Striving for Service Excellence

Interview with Prof. Philip Moscoso

29/01/2013 Barcelona


With companies confronting stronger competition and more demanding customers, delivering great service has become crucial to maintaining competitive advantage.

Philip Moscoso, former Bain consultant turned service management professor, helps managers understand how to develop models for service excellence and profitable growth.

Spanish-raised and Swiss-educated, Professor Moscoso was recently appointed Eurest Chair of Service Excellence. He discusses highlights of his research and upcoming service trends.

Most companies would agree that implementing excellent service is critical. However, in practice, the majority do not perform very well in the eyes of their customers. What are some of the major challenges for companies as they attempt to implement successful service models?

Most companies face challenges on the one hand on the conceptual front, and on the other, in implementation. Conceptually, too often companies aim to improve every aspect of their service just a bit and then charge a little more for it. But this is not the name of the game. Companies instead need to define and map-out how the service model will actually generate value for the company and its customers.

This approach has two main parts. First, organizations need to decide how money can be well spent so that the investment in service actually improves client satisfaction. In this case, a firm may decide to improve or add service aspects, but also to reduce or quit others that are less valued. Most importantly, the second part is to then convert that improved satisfaction into profitable growth, be it through cross-selling, recommendations, or other profit drivers.

The actual implementation of a service model is another huge challenge; i.e. to put it to work. Even if mastered, pay-off will be delayed, requiring management to apply long-term thinking. Furthermore, service excellence is a lot about managing people and therefore there are challenges involved in dealing with company culture.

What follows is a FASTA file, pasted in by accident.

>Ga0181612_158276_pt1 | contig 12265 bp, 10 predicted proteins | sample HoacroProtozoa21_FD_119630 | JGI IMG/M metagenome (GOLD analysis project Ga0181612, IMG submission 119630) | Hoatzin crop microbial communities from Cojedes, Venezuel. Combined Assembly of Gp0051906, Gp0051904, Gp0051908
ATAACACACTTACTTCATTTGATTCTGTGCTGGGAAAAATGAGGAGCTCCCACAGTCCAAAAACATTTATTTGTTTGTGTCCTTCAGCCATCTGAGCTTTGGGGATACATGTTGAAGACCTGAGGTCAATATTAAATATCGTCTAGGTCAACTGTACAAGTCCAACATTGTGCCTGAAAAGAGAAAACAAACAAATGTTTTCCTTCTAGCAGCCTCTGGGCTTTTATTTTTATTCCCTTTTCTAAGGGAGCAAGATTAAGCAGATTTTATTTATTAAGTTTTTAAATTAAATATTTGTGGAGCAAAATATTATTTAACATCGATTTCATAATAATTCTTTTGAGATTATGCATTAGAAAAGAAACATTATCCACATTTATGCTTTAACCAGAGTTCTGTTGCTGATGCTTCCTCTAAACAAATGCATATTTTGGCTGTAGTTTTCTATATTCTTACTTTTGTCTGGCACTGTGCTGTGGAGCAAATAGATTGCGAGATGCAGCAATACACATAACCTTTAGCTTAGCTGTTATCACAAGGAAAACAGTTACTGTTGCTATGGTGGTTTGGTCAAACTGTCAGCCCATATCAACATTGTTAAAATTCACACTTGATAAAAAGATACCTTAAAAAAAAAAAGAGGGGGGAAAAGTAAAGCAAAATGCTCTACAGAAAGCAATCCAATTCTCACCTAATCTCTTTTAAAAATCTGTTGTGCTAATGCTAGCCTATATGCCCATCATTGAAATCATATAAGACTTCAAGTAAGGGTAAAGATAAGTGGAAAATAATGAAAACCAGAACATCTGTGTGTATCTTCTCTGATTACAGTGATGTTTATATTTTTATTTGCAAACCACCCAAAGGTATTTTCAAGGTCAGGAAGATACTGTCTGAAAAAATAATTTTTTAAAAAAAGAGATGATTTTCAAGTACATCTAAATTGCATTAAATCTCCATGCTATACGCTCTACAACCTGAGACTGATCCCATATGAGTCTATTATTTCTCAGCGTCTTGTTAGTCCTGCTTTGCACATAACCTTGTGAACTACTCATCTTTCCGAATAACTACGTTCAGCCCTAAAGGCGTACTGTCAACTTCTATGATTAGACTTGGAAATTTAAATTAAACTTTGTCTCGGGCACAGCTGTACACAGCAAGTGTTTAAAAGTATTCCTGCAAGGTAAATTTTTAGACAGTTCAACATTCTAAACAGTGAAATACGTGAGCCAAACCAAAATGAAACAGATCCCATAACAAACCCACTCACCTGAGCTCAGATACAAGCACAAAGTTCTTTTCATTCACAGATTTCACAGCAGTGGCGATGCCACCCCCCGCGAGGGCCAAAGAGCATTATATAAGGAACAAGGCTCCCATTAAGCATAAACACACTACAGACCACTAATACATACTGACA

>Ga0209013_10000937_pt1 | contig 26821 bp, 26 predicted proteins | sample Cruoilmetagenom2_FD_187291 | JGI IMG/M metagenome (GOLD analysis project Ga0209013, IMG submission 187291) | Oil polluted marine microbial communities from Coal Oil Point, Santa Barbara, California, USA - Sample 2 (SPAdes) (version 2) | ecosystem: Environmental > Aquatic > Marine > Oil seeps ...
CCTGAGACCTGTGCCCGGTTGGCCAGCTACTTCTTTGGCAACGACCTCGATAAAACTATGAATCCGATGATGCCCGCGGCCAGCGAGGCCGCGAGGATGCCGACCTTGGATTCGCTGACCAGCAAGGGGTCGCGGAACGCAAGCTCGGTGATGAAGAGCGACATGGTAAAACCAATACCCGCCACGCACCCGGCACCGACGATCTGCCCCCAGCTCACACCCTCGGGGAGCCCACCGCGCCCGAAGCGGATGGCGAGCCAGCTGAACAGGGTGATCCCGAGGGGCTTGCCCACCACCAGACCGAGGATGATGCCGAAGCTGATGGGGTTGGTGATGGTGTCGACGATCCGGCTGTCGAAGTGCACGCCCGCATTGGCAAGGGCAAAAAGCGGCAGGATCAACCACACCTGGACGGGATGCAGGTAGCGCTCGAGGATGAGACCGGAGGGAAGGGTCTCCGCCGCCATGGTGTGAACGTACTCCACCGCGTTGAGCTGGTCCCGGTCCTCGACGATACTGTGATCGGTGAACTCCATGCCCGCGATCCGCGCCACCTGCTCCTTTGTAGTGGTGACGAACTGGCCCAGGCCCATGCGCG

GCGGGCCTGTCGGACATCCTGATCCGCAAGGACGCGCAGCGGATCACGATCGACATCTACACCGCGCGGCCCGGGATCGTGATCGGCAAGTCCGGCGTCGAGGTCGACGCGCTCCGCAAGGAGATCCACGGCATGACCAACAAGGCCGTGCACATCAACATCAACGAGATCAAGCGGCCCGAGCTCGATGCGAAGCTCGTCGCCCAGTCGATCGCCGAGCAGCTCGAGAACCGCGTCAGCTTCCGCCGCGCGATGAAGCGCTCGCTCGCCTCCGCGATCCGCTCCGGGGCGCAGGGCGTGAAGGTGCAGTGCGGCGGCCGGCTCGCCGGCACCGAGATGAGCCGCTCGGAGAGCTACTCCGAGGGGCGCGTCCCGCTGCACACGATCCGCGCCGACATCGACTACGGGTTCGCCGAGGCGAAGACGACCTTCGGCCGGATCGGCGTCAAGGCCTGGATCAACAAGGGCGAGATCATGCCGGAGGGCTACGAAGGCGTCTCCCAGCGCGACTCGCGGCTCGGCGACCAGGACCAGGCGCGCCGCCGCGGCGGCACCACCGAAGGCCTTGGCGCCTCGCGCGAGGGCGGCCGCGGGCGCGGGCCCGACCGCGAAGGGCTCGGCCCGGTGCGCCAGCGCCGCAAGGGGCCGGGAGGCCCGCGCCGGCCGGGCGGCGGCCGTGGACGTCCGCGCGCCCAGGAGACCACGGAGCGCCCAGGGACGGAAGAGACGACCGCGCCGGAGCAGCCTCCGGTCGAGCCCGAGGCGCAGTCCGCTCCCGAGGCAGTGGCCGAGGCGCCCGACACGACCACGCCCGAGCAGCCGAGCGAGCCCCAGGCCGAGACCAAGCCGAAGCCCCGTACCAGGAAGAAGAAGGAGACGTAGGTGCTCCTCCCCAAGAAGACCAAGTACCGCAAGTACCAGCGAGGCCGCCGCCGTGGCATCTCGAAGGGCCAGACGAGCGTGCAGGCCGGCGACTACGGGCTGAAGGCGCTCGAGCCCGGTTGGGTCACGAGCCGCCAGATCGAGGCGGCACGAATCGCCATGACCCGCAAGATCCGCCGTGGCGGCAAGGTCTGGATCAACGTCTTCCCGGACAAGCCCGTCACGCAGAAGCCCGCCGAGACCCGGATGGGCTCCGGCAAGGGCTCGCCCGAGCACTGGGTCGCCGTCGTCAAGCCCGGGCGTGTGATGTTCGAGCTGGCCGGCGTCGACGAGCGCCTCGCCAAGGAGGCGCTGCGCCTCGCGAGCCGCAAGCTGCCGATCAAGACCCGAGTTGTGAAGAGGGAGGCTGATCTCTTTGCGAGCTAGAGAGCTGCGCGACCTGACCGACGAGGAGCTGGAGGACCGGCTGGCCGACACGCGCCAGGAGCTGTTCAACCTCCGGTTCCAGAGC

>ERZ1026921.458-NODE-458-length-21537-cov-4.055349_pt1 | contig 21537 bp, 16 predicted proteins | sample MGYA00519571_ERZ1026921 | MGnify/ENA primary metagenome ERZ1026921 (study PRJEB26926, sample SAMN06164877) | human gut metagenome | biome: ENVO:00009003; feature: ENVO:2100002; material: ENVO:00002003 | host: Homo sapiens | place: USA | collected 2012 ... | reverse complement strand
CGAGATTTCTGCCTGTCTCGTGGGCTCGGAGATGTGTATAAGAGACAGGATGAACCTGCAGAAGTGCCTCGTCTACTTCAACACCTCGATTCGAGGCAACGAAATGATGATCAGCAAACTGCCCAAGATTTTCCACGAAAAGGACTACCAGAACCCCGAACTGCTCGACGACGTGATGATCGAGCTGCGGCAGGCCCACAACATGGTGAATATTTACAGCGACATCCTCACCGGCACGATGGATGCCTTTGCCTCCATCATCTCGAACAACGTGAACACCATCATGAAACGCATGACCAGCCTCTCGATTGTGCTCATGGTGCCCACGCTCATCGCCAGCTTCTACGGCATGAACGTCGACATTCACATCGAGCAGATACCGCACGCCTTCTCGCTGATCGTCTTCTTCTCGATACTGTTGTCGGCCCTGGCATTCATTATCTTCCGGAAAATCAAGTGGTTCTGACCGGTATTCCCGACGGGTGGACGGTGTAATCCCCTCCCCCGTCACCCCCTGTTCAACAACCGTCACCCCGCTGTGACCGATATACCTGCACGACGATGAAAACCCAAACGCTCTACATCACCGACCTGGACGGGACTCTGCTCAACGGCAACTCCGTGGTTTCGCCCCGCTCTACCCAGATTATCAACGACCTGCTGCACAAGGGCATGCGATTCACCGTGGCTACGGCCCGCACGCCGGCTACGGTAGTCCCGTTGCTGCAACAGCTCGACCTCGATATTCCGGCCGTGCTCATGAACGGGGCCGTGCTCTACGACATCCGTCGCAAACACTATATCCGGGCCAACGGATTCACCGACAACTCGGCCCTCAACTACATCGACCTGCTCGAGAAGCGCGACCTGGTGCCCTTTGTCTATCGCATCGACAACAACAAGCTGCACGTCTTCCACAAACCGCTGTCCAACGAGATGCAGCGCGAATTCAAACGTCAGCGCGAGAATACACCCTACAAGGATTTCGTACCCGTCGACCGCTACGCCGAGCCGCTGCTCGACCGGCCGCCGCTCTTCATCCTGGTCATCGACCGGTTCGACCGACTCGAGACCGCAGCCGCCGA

Your research highlights the importance of taking a holistic approach to service model implementation. Can you briefly discuss what this means?

A holistic approach means understanding service as the entire experience through which a company's employees satisfy customers’ needs and creates value for them. That means more than just creating a great value proposition, but also a great delivery system. It’s important to think about service from strategy to execution and all the steps in between.

A successful service model has to therefore hit on all the dimensions that are part of that experience: defining the target market and designing a clear value proposition based on that definition; creating an operating strategy that allows you to profitably sell your value proposition to the target market; and finally, implementing a delivery system that fulfills the service proposal.

On this last point, it is important to be sure that delivery is not just in alignment with the client; employees and suppliers also need to be on board with the value proposition and fit into the service model.

Is there one perfect formula that yields service success?